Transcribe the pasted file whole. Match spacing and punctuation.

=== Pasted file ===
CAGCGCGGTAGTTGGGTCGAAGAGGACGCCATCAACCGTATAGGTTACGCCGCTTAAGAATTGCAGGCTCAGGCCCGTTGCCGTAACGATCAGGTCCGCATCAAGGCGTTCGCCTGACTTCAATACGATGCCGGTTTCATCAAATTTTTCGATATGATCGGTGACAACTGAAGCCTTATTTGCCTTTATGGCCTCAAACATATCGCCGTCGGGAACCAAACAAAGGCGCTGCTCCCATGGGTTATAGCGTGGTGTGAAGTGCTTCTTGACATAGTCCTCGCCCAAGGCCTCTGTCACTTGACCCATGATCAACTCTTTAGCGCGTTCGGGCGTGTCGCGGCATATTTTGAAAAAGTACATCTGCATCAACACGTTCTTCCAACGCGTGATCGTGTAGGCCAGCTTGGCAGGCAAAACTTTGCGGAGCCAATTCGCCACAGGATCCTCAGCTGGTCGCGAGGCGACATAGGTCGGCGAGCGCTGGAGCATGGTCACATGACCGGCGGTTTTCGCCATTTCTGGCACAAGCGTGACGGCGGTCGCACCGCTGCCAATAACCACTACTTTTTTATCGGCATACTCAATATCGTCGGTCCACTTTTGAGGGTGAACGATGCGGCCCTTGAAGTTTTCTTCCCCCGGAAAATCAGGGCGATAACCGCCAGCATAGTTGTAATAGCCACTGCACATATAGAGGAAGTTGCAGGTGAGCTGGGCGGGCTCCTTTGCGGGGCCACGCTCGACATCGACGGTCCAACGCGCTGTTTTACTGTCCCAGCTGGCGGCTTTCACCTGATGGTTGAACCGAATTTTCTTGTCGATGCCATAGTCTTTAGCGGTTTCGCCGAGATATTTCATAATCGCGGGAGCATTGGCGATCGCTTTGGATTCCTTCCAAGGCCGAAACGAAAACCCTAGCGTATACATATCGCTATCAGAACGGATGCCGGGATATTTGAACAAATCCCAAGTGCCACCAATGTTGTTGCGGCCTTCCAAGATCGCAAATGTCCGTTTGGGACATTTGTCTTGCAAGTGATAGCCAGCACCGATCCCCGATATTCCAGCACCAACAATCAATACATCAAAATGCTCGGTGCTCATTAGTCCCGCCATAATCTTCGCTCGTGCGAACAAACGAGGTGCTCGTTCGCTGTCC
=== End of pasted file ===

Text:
CAGCGCGGTAGTTGGGTCGAAGAGGACGCCATCAACCGTATAGGTTACGCCGCTTAAGAATTGCAGGCTCAGGCCCGTTGCCGTAACGATCAGGTCCGCATCAAGGCGTTCGCCTGACTTCAATACGATGCCGGTTTCATCAAATTTTTCGATATGATCGGTGACAACTGAAGCCTTATTTGCCTTTATGGCCTCAAACATATCGCCGTCGGGAACCAAACAAAGGCGCTGCTCCCATGGGTTATAGCGTGGTGTGAAGTGCTTCTTGACATAGTCCTCGCCCAAGGCCTCTGTCACTTGACCCATGATCAACTCTTTAGCGCGTTCGGGCGTGTCGCGGCATATTTTGAAAAAGTACATCTGCATCAACACGTTCTTCCAACGCGTGATCGTGTAGGCCAGCTTGGCAGGCAAAACTTTGCGGAGCCAATTCGCCACAGGATCCTCAGCTGGTCGCGAGGCGACATAGGTCGGCGAGCGCTGGAGCATGGTCACATGACCGGCGGTTTTCGCCATTTCTGGCACAAGCGTGACGGCGGTCGCACCGCTGCCAATAACCACTACTTTTTTATCGGCATACTCAATATCGTCGGTCCACTTTTGAGGGTGAACGATGCGGCCCTTGAAGTTTTCTTCCCCCGGAAAATCAGGGCGATAACCGCCAGCATAGTTGTAATAGCCACTGCACATATAGAGGAAGTTGCAGGTGAGCTGGGCGGGCTCCTTTGCGGGGCCACGCTCGACATCGACGGTCCAACGCGCTGTTTTACTGTCCCAGCTGGCGGCTTTCACCTGATGGTTGAACCGAATTTTCTTGTCGATGCCATAGTCTTTAGCGGTTTCGCCGAGATATTTCATAATCGCGGGAGCATTGGCGATCGCTTTGGATTCCTTCCAAGGCCGAAACGAAAACCCTAGCGTATACATATCGCTATCAGAACGGATGCCGGGATATTTGAACAAATCCCAAGTGCCACCAATGTTGTTGCGGCCTTCCAAGATCGCAAATGTCCGTTTGGGACATTTGTCTTGCAAGTGATAGCCAGCACCGATCCCCGATATTCCAGCACCAACAATCAATACATCAAAATGCTCGGTGCTCATTAGTCCCGCCATAATCTTCGCTCGTGCGAACAAACGAGGTGCTCGTTCGCTGTCC